What does it mean to be faithful through God’s tests? I believe there are many layers to this question. Interestingly, I tend to do well with the hardest tests but fail at the easier ones. For example, Meyer said that two of the most difficult tests are (1) whether you will continue devoting daily one-on-one time with God, no matter what; and (2) whether you will continue forgiving those who hurt you. I have learned both of these lessons very well and have passed them with flying colors. I would add a third that I don’t recall her mentioning in that sermon: whether you will continue to follow God even when mountain after mountain blocks your way. I continually told God that no matter how much it hurts, no matter how many mountains I encounter, and no matter how little sense any of this journey makes, I will continue to obey Him. I need Him to remove some of the mountains to make this possible to do, but I will never, ever stop giving all I have to obey Him.

However, I struggled with some of the smaller tests within those bigger ones. I did not remain joyful and peaceful. I was tempted to complain, although I did less complaining than I used to do. I was tempted to feel sorry for myself rather than focus on God, although I did this less than I used to. So, did I pass this test or fail? I guess I’ll know for sure when the next test rolls around!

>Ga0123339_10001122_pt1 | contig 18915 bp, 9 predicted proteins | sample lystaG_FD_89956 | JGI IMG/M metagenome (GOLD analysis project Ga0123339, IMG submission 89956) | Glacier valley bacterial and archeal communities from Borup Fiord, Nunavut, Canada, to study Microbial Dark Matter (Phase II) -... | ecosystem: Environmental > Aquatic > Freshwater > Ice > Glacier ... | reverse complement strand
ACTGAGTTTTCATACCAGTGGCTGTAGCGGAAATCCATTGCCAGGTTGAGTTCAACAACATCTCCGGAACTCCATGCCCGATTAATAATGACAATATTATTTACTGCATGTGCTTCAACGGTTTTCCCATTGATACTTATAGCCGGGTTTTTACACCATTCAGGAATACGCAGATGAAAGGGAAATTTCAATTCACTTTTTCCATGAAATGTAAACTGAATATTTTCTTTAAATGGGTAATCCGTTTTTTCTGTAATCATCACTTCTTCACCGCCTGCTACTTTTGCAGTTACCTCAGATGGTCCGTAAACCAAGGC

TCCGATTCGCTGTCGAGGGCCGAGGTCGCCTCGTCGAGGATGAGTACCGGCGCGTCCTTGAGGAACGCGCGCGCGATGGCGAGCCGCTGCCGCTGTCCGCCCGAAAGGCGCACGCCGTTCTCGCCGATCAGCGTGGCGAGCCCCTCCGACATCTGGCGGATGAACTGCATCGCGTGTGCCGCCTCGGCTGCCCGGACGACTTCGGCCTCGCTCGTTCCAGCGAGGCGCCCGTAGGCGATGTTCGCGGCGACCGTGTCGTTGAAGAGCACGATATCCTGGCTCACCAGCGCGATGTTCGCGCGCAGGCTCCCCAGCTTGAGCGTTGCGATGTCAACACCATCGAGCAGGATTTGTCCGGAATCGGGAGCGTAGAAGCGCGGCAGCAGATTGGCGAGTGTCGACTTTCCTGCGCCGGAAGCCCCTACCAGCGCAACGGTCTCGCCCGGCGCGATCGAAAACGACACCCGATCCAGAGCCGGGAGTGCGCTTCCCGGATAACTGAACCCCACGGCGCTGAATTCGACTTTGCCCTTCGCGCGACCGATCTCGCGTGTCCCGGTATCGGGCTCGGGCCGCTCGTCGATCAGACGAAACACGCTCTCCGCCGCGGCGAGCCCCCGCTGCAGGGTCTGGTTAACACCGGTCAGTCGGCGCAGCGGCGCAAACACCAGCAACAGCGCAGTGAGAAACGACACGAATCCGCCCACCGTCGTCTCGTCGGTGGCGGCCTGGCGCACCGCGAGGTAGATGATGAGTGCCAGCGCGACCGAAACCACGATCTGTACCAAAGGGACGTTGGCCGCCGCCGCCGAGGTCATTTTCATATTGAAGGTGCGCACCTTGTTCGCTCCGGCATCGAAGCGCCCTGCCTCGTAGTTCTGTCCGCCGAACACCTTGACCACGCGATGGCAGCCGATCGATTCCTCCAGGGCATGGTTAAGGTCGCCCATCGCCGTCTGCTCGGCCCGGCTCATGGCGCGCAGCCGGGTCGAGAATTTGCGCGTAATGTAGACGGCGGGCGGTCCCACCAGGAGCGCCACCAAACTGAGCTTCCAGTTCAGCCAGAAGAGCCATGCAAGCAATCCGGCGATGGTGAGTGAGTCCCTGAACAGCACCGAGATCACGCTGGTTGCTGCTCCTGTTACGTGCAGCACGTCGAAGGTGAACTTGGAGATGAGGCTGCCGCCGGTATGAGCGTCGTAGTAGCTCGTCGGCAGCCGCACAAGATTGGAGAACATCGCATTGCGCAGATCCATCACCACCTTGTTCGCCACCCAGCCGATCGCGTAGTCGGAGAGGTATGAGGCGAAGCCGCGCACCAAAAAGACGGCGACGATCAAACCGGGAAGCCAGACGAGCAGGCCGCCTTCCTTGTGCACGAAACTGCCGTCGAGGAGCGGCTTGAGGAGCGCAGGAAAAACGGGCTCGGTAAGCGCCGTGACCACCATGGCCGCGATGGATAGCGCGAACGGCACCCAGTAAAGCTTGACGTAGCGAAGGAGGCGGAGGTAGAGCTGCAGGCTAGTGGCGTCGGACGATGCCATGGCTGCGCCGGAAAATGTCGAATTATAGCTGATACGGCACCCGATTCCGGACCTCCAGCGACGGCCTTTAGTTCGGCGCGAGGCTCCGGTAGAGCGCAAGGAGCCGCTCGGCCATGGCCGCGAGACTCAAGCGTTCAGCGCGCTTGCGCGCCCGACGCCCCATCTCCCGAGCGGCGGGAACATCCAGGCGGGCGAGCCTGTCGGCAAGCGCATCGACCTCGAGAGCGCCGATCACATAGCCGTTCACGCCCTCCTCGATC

[Graphic: Cartoon of Grace spinning in a vortex and saying, “This is not happening.” Courtesy Bitmoji.]


Dealing with Spiritual Warfare

viseLast week was a difficult one for me spiritually. To be honest, the last two years have been tough. Ever since we learned in March 2016 that our son needed major back surgery, my life has been filled with one pounding after another. I have no question that this is all spiritual attack. What I do question is when it will ever end!

The purpose of this blog series is not to whine about my problems. Instead, I want to give you a snapshot into what spiritual attack looks like in the life of a believer so you will recognize it when this is happening in your life and so you will have some tools to fight back.

I’m going to give you a glimpse into my life from last week, which you might find amusing since it’s not happening to you. I assure you that none of it felt amusing as I was living through it! Also, I am only sharing one snapshot. I had already been enduring spiritual attack from multiple directions and in much more difficult ways before these events unfolded.